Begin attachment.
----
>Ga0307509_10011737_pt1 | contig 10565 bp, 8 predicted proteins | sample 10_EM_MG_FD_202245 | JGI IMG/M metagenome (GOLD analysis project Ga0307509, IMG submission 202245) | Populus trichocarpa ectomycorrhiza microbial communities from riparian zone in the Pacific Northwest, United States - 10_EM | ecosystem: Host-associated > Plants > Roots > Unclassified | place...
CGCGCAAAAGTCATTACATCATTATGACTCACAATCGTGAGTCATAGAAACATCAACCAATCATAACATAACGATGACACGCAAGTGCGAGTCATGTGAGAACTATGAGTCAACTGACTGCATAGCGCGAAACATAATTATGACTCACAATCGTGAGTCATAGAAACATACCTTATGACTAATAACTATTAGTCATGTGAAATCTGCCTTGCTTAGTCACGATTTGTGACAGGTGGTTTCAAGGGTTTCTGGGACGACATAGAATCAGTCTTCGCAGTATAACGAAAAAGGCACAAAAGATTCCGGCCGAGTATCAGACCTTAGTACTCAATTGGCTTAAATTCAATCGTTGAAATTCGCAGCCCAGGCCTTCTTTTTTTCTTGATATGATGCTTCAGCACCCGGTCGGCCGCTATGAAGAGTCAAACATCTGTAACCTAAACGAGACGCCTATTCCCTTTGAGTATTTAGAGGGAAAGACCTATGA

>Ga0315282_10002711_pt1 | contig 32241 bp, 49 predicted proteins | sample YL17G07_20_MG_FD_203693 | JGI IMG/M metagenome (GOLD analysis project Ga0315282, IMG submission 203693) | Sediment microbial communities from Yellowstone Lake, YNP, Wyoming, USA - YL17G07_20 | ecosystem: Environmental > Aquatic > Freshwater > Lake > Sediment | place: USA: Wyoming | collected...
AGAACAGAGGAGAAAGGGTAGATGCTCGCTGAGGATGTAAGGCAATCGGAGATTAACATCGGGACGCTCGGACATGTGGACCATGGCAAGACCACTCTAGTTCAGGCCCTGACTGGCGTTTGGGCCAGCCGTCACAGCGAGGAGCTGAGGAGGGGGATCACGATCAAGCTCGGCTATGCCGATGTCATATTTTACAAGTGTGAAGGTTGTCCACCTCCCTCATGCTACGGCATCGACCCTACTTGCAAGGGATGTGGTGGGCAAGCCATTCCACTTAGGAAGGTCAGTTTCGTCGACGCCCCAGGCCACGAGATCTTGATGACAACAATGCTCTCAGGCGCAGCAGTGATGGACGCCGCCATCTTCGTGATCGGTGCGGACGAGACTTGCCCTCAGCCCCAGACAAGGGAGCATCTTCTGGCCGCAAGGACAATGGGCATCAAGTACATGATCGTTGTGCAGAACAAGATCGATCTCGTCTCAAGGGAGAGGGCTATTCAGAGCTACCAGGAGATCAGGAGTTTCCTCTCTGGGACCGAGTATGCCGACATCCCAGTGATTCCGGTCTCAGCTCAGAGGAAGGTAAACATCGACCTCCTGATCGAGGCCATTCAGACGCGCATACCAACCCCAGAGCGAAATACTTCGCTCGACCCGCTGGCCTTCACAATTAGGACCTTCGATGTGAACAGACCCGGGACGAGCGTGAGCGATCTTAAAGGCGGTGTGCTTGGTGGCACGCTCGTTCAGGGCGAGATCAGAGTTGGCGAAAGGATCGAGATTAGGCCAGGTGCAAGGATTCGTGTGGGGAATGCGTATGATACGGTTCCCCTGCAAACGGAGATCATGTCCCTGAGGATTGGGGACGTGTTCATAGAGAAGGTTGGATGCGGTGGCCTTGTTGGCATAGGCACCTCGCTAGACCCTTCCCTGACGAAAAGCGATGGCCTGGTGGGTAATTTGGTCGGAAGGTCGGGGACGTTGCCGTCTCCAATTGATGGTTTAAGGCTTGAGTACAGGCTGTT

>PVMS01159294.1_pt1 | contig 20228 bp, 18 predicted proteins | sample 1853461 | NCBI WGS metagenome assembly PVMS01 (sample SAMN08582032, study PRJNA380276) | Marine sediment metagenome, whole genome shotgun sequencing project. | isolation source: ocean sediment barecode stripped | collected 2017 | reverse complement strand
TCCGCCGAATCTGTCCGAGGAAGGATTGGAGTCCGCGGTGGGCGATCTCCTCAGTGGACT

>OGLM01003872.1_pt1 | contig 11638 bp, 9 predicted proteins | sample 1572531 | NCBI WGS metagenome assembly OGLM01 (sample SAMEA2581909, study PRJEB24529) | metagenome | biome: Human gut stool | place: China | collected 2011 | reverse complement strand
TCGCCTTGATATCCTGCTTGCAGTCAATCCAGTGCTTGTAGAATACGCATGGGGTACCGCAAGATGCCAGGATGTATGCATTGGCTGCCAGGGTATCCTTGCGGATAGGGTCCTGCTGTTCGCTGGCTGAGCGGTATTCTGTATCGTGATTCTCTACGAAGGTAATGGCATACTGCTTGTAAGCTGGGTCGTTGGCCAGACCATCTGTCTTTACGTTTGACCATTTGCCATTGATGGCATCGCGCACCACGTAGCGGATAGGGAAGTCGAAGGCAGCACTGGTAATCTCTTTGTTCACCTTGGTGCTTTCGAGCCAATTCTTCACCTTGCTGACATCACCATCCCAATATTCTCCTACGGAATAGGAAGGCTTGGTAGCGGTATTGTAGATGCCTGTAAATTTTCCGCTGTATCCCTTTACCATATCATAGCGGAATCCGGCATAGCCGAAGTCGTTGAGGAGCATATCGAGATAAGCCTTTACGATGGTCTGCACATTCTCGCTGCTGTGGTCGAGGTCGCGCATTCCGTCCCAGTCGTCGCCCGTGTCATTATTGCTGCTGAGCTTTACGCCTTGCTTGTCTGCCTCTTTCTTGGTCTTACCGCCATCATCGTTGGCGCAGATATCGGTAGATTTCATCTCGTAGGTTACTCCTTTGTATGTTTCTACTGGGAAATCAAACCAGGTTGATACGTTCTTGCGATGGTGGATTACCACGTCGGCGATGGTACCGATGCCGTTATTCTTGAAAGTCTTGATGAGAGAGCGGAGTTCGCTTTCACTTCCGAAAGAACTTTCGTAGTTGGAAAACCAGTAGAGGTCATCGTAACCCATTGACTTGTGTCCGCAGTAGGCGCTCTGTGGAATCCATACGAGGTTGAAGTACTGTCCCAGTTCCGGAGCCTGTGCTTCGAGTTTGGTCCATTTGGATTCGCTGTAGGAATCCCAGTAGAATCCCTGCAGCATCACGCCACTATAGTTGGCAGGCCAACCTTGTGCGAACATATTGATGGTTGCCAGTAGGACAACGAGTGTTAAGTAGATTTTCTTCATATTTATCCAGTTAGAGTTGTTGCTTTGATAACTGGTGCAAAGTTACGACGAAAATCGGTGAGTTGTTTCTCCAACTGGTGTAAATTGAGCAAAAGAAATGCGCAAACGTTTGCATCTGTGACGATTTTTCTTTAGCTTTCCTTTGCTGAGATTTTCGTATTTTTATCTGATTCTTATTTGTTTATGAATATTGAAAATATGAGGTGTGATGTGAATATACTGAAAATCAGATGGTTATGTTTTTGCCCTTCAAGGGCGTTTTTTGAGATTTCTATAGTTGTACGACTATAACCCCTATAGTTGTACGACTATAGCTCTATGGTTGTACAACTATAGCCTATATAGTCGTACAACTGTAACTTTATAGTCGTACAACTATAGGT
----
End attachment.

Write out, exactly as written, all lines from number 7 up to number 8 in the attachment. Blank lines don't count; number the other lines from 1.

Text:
>OGLM01003872.1_pt1 | contig 11638 bp, 9 predicted proteins | sample 1572531 | NCBI WGS metagenome assembly OGLM01 (sample SAMEA2581909, study PRJEB24529) | metagenome | biome: Human gut stool | place: China | collected 2011 | reverse complement strand
TCGCCTTGATATCCTGCTTGCAGTCAATCCAGTGCTTGTAGAATACGCATGGGGTACCGCAAGATGCCAGGATGTATGCATTGGCTGCCAGGGTATCCTTGCGGATAGGGTCCTGCTGTTCGCTGGCTGAGCGGTATTCTGTATCGTGATTCTCTACGAAGGTAATGGCATACTGCTTGTAAGCTGGGTCGTTGGCCAGACCATCTGTCTTTACGTTTGACCATTTGCCATTGATGGCATCGCGCACCACGTAGCGGATAGGGAAGTCGAAGGCAGCACTGGTAATCTCTTTGTTCACCTTGGTGCTTTCGAGCCAATTCTTCACCTTGCTGACATCACCATCCCAATATTCTCCTACGGAATAGGAAGGCTTGGTAGCGGTATTGTAGATGCCTGTAAATTTTCCGCTGTATCCCTTTACCATATCATAGCGGAATCCGGCATAGCCGAAGTCGTTGAGGAGCATATCGAGATAAGCCTTTACGATGGTCTGCACATTCTCGCTGCTGTGGTCGAGGTCGCGCATTCCGTCCCAGTCGTCGCCCGTGTCATTATTGCTGCTGAGCTTTACGCCTTGCTTGTCTGCCTCTTTCTTGGTCTTACCGCCATCATCGTTGGCGCAGATATCGGTAGATTTCATCTCGTAGGTTACTCCTTTGTATGTTTCTACTGGGAAATCAAACCAGGTTGATACGTTCTTGCGATGGTGGATTACCACGTCGGCGATGGTACCGATGCCGTTATTCTTGAAAGTCTTGATGAGAGAGCGGAGTTCGCTTTCACTTCCGAAAGAACTTTCGTAGTTGGAAAACCAGTAGAGGTCATCGTAACCCATTGACTTGTGTCCGCAGTAGGCGCTCTGTGGAATCCATACGAGGTTGAAGTACTGTCCCAGTTCCGGAGCCTGTGCTTCGAGTTTGGTCCATTTGGATTCGCTGTAGGAATCCCAGTAGAATCCCTGCAGCATCACGCCACTATAGTTGGCAGGCCAACCTTGTGCGAACATATTGATGGTTGCCAGTAGGACAACGAGTGTTAAGTAGATTTTCTTCATATTTATCCAGTTAGAGTTGTTGCTTTGATAACTGGTGCAAAGTTACGACGAAAATCGGTGAGTTGTTTCTCCAACTGGTGTAAATTGAGCAAAAGAAATGCGCAAACGTTTGCATCTGTGACGATTTTTCTTTAGCTTTCCTTTGCTGAGATTTTCGTATTTTTATCTGATTCTTATTTGTTTATGAATATTGAAAATATGAGGTGTGATGTGAATATACTGAAAATCAGATGGTTATGTTTTTGCCCTTCAAGGGCGTTTTTTGAGATTTCTATAGTTGTACGACTATAACCCCTATAGTTGTACGACTATAGCTCTATGGTTGTACAACTATAGCCTATATAGTCGTACAACTGTAACTTTATAGTCGTACAACTATAGGT